A former American employee of Infosys, who had brought a whistleblower lawsuit against the IT giant, could receive between $5 to 8 million of the total $34 million (Rs 207 crore) that the Indian company has promised to pay to settle the visa fraud allegations.
In one of the largest
settlements in an immigration fraud case, Bangalore-based Infosys has agreed to pay the amount to resolve claims made by the federal prosecutors in Texas.\
On Wednesday, Infosys agreed to pay $34 million in settlement with US authorities.
Read: Infosys to pay $34 million in US visa case
John Bales, the US attorney for the district of Texas, said in a news conference in Plano on Wednesday that Jack Palmer, who had worked at Infosys and brought the whistle-blower lawsuit in Alabama in February 2011, would be "amply and justly rewarded."
Palmer would get a small pie of the settlement amount that Infosys would have to cough up.
Authorities, however, refused to divulge the exact amount that Palmer would get, saying that it would be a "slightly complicated calculation about how the funds are apportioned." "It would be safe to say that Palmer can receive no more than 25% of the portion of the settlement amount that is attributable to his whistleblowing," attorney-in-charge at the US attorney's plano office deputy criminal chief, Shamoil Shipchandler, said in an email.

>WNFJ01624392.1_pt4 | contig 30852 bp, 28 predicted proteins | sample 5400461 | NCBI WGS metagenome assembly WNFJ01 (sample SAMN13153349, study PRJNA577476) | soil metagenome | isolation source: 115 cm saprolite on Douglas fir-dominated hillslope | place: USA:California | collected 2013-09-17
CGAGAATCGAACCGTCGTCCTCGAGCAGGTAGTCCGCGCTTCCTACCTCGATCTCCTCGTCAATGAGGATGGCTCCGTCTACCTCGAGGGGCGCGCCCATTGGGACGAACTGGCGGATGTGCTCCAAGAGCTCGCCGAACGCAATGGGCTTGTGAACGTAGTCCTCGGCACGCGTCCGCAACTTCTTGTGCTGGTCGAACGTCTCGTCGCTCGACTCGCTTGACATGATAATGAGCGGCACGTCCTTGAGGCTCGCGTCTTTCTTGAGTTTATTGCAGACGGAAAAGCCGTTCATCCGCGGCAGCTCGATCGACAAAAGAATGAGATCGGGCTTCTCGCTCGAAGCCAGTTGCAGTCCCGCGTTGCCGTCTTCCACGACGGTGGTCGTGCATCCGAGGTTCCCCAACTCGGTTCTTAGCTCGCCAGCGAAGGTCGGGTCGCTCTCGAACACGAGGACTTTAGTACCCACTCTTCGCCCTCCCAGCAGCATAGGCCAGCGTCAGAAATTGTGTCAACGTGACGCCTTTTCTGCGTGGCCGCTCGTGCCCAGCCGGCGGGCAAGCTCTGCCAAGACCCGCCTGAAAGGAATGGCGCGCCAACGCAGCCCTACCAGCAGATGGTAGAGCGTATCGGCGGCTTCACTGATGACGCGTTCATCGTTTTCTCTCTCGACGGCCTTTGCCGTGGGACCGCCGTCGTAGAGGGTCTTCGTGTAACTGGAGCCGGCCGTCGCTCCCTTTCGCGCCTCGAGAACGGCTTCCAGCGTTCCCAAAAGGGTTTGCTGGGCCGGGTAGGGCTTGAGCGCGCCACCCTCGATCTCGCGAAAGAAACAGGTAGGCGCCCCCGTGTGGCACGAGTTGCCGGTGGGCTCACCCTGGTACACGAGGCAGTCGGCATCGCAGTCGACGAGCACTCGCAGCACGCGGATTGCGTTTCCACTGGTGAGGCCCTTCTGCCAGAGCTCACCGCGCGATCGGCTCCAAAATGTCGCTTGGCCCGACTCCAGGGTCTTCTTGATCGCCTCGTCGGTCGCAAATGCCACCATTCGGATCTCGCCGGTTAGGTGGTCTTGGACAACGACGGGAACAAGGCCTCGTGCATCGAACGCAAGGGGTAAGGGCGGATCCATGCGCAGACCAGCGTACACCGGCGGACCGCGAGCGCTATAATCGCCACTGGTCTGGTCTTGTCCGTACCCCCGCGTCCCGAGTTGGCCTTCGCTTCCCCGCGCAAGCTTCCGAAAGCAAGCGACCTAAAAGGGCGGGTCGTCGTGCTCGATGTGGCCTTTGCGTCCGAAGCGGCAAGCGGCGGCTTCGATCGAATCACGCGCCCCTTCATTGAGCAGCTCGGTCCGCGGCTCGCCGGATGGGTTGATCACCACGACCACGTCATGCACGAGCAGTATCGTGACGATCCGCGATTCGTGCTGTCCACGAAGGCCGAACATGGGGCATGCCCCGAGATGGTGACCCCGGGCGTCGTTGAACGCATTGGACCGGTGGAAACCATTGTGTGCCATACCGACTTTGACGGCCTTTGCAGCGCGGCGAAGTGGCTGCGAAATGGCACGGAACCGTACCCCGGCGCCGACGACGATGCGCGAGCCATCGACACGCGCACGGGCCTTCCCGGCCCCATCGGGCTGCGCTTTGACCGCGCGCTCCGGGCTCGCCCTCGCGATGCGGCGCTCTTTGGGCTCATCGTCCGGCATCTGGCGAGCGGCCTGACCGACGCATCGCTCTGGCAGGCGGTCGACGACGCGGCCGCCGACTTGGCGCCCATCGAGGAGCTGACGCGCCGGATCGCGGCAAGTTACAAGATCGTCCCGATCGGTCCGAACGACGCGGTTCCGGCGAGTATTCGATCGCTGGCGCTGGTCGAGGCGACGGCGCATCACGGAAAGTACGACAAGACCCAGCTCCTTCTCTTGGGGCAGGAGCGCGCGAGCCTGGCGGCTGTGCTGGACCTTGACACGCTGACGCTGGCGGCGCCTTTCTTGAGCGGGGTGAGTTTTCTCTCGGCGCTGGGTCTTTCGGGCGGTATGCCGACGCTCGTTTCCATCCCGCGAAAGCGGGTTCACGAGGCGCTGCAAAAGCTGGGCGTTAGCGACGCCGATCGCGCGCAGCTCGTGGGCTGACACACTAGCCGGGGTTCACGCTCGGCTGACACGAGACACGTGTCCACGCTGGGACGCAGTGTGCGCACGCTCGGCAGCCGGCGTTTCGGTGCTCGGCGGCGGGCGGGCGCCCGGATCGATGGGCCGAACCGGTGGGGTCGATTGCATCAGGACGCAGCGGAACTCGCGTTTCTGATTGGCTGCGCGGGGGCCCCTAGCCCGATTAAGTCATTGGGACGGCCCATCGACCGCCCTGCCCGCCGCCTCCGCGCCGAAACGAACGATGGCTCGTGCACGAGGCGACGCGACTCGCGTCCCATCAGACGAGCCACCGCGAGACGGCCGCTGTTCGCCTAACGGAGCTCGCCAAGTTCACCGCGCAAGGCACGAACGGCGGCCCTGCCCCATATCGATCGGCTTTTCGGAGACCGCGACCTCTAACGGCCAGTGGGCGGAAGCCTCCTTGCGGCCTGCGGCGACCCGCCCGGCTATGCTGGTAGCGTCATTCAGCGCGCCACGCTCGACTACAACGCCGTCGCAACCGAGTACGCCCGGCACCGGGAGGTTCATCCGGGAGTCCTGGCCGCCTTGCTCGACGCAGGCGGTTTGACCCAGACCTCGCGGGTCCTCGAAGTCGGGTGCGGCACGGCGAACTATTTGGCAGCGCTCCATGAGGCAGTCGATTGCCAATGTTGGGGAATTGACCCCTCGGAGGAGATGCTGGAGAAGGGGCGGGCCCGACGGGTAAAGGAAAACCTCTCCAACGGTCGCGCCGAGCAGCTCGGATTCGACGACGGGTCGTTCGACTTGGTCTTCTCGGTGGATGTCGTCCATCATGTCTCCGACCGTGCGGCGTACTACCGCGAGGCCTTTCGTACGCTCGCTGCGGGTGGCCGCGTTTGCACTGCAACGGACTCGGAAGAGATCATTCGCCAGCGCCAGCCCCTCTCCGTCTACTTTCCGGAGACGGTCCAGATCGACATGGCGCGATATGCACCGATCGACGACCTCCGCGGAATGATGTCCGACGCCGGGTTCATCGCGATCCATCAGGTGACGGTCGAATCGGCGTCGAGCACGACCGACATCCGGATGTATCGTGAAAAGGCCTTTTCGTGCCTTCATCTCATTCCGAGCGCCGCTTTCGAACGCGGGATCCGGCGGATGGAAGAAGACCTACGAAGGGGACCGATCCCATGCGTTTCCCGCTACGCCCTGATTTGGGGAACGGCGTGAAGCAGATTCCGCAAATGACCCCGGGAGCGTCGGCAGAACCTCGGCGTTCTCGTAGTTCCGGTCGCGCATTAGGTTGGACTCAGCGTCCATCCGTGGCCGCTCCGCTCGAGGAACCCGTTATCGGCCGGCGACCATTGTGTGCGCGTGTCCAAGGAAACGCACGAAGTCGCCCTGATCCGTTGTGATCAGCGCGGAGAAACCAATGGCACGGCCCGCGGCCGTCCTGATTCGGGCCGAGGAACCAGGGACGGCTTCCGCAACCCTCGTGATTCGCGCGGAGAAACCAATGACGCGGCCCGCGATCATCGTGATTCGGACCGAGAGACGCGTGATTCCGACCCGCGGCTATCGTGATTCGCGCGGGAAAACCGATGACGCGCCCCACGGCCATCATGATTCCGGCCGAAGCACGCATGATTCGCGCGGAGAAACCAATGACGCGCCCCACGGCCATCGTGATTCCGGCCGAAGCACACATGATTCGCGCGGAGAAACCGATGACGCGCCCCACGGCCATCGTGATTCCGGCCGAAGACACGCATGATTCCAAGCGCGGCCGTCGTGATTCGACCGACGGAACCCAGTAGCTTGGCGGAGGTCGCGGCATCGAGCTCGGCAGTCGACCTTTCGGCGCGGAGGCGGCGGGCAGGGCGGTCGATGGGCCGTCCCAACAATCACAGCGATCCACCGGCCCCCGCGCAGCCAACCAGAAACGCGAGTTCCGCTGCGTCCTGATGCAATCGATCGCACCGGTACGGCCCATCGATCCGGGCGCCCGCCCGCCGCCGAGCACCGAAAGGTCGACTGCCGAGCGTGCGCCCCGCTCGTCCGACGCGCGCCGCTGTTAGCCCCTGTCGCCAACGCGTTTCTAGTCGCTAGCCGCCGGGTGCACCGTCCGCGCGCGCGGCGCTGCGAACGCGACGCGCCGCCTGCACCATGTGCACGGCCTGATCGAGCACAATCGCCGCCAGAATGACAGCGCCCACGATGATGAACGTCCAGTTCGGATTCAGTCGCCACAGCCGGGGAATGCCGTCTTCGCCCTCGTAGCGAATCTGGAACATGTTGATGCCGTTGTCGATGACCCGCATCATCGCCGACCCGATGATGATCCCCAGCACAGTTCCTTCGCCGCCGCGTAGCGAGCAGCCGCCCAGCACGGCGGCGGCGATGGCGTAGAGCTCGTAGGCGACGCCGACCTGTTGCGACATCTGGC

Palmer could receive as much as $5-8 million.
Bales said the compensation to Palmer would be made under the false claims act, adding that the government had done a lot of the work during its two-and-a-half-year investigation into the case.
This would be kept in mind while calculating Palmer's share, he said.
The payment by Infosys would be made within the next 30 days and include $5 million to Homeland Security Investigations for civil or administrative forfeiture, a similar amount to the department of state and $24 million to the US attorney's office for the eastern district of Texas.
Earlier, a New York Times report had quoted Palmer as saying that the entire visa fraud investigation had taken a "personal toll" on him but "it would have been much worse in the long run if I had turned the other cheek." "It was a question of right and wrong, following my conscience and following the law."
Palmer had first reported that Infosys was writing false invitation letters for B-1 visas for Indian employees, because he was asked to write one and he refused.
Palmer said he had turned down an early settlement offer from Infosys, because it would not have allowed him to continue cooperating with federal investigators.
"They wanted to buy my silence, and I wouldn’t do it," he said. "I never did it for the money. I did it because they were violating the law."
It is feared that the brand value of Indian IT companies may suffer abroad as a result.
Read: Indian IT companies to feel Infosys visa pinch
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